Ball State professor to coach U.S. Paralympics track and field team

Topic: College of Applied Sciences and Technology

July 20, 2012

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Lawrence Judge, an associate professor of physical education at Ball State University, has been named an assistant track and field coach for the U.S. Paralympic team.
Ball State University's Lawrence Judge has been named an assistant track and field coach for the U.S. Paralympic team that will compete in London this summer.
 
The Paralympic Games are an international, multisport competition for athletes with physical disabilities, modeled after the Olympics. This year, the Paralympics will run from Aug. 29 to Sept. 9, opening 10 days after the conclusion of the London Olympics.
 
Judge, an associate professor of physical education, will coach ambulatory division athletes in throwing events, which include the discus, javelin and shot put.
 
"These are athletes who are going to be throwing from an upright position but may have a prosthesis or some other kind of physical disability," said Judge, who also coordinates Ball State's online athletic coaching education program.
 
Judge has been working for some time as the personal coach for two U.S. athletes who will travel to London with high expectations: Jeremy Campbell, 25, a resident athlete at Central Oklahoma University in Edmond, and Scott Danberg, 50, of Cooper City, Fla.
 
Campbell, who was born without a right fibula (or calf bone), is the current world record holder for the F44 discus toss at 63.45 meters and won two gold medals at the 2008 Paralympics in Beijing. F44 is the competition classification for athletes with a single amputation below the knee.
 
Danberg, who competes in the F40 class for short stature athletes, won the bronze medal in the discus throw at the 2011 International Paralympic Committee World Championships in Christchurch, New Zealand. He will be competing in his fifth Paralympics.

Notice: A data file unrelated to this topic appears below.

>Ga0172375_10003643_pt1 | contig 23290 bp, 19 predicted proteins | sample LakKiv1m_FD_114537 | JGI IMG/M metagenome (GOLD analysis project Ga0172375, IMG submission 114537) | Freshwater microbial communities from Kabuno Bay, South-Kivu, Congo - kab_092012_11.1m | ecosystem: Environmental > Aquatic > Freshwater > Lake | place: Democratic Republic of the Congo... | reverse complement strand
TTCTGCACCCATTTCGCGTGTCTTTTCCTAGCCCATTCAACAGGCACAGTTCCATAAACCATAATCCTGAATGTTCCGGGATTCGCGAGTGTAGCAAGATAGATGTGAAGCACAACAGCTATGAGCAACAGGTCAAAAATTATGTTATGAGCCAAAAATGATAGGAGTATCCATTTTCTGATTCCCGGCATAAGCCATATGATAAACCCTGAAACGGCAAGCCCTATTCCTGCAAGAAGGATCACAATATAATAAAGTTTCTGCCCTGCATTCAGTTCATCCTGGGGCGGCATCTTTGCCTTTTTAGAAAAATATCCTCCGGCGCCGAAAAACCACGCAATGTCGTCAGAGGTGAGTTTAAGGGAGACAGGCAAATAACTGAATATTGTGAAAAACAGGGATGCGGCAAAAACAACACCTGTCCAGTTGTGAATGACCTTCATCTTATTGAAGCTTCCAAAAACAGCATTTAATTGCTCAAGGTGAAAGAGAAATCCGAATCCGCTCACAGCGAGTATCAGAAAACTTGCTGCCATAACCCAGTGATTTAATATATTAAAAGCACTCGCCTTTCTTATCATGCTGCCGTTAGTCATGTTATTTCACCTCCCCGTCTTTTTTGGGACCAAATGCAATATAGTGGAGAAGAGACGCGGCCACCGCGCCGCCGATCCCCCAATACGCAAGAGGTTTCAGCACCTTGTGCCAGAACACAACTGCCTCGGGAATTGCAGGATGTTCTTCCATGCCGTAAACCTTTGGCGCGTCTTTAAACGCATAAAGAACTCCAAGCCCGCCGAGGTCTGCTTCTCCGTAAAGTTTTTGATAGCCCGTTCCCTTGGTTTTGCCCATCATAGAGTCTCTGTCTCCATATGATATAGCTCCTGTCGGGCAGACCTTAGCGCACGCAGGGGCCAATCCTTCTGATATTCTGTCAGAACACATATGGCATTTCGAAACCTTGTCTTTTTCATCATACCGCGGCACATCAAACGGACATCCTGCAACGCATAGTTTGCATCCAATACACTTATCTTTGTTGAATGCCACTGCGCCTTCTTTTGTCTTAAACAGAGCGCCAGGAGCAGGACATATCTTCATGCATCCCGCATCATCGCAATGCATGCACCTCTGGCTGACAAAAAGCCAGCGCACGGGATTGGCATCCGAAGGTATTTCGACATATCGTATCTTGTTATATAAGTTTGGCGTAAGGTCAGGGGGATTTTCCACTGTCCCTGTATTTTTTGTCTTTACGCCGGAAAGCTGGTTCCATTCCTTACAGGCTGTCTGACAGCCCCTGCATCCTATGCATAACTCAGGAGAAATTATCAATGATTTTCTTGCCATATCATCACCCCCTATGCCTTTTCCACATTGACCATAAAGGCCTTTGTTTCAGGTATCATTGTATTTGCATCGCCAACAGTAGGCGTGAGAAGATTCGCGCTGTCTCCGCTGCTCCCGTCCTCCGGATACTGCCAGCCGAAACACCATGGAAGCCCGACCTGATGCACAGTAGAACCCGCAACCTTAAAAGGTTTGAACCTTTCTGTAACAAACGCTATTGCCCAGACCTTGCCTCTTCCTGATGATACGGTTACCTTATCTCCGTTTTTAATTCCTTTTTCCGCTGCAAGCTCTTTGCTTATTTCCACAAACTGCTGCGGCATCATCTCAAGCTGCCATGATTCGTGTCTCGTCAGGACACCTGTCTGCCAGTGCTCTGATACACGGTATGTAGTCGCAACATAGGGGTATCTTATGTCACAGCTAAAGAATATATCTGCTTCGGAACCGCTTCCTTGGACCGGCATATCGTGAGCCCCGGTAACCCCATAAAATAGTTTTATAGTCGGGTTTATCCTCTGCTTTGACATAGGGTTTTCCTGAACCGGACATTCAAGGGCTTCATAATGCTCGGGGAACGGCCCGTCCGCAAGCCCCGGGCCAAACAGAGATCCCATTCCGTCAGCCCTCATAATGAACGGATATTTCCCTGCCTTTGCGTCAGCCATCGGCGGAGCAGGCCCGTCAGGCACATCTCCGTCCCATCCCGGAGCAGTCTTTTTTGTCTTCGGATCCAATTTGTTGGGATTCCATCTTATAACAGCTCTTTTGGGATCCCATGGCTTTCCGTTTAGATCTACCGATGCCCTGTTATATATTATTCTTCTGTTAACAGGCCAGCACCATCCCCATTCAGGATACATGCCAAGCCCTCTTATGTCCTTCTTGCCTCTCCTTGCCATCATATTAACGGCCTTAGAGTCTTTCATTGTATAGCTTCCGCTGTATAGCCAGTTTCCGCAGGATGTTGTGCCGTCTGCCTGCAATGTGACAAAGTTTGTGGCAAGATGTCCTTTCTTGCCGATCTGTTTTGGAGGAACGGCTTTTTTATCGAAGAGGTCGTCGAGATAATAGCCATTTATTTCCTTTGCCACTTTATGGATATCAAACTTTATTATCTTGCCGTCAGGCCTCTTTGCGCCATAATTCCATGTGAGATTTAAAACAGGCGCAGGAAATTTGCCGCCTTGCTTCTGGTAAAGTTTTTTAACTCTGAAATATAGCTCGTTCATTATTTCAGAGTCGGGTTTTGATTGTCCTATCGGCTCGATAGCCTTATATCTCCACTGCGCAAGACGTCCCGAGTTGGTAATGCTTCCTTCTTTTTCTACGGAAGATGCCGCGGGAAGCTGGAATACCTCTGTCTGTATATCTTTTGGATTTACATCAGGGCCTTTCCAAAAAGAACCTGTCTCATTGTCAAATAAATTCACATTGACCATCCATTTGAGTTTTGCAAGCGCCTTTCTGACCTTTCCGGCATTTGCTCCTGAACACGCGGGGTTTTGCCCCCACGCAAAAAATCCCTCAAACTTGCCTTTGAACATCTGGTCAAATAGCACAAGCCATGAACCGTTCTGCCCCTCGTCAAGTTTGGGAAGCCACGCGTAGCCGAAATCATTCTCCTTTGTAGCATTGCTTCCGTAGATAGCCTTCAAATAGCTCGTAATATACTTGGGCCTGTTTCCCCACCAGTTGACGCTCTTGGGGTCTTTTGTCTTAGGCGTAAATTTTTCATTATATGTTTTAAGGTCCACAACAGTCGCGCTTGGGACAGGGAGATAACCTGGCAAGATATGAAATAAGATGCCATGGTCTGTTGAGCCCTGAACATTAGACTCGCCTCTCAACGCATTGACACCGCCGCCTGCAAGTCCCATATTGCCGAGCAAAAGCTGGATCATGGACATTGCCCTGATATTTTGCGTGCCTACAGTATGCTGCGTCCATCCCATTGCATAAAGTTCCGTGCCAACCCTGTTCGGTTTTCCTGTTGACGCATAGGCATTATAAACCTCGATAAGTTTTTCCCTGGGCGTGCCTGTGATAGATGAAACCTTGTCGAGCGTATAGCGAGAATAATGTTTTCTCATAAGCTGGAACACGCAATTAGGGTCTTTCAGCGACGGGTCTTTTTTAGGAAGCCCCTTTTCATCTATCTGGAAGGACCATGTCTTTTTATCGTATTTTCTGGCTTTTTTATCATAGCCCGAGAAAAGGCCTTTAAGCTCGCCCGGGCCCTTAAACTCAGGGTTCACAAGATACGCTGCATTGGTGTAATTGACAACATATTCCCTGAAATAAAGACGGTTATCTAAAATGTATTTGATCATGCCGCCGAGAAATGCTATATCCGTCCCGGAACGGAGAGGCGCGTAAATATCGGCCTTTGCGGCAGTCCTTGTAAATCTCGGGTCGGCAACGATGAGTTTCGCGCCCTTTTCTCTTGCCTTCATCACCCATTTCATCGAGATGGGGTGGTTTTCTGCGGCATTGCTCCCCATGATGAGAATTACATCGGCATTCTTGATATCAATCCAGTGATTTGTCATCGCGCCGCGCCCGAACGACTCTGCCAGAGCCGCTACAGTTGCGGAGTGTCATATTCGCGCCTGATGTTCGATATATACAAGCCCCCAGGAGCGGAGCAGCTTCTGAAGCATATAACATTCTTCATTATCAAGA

"We're hoping those two will lead the charge for the U.S. team in the throwing events," said Judge.
 
As their personal coach, he is constant contact with both. "I talk to them on the phone daily," Judge said. "Neither lives here in Muncie, so we're constantly exchanging videos and emails and sometimes Skype calls, and then I try to go see them at least once per month in person."
 
Disabled athletes older, more mature
 
Judge has 18 years of experience coaching NCAA Division I track and field and cross country athletes, including a long tenure at the University of Florida. He has trained eight Olympians, 10 NCAA champions and more than 100 All-Americans.
 
He said coaching Paralympic and Olympic athletes is similar in most respects.
"It's all about function and what sorts of positions athletes are able to get into," Judge said. "You just have to mold the technical model to the athlete. Coaching Paralympic athletes requires additional knowledge and application of biomechanics. It certainly has challenged me and caused me to think outside the box."
 
One of the biggest disparities between Paralympic and Olympic athletes, Judge said, is age: The disabled athletes tend to be older and more mature, which requires a different approach than dealing with teenagers.
 
He calls on the persona of basketball guru Phil Jackson, who won six NBA championships with the Chicago Bulls and five with the Los Angeles Lakers.
 
"With older athletes, you have to modify your coaching style a little bit and be more of a Phil Jackson kind of coach, where you give technical and training advice and listen and then give more feedback instead of saying, 'It's my way or the highway.'"
 
Now, Judge said, he and the team feel like they're on the final approach to London, fine-tuning their techniques and preparing to compete on a world stage. That feeling was confirmed when he arrived home one recent afternoon to find two boxes of official gear from USA Track and Field on his doorstep.
 
"It just hit me," he said. "Wow — this is real."
 
Teaching from London
 
Judge's online Ball State students will have a chance to benefit from his Paralympics experience, too. He'll conduct his coaching education classes as usual from London, incorporating his daily experiences into the course work.
 
Among those experiences: participating in the games' opening ceremonies, living in the athletes' village, and — Judge hopes — attending some medal ceremonies.
 
"I plan on doing a little bit of blogging and sharing pictures and anecdotes with our students to bring this experience home as much as I can," he said. "This is such a great opportunity — I'm just excited to have a chance to represent the United States of America and Ball State University. I'm looking forward to it."

By Vic Caleca, senior media relations manager

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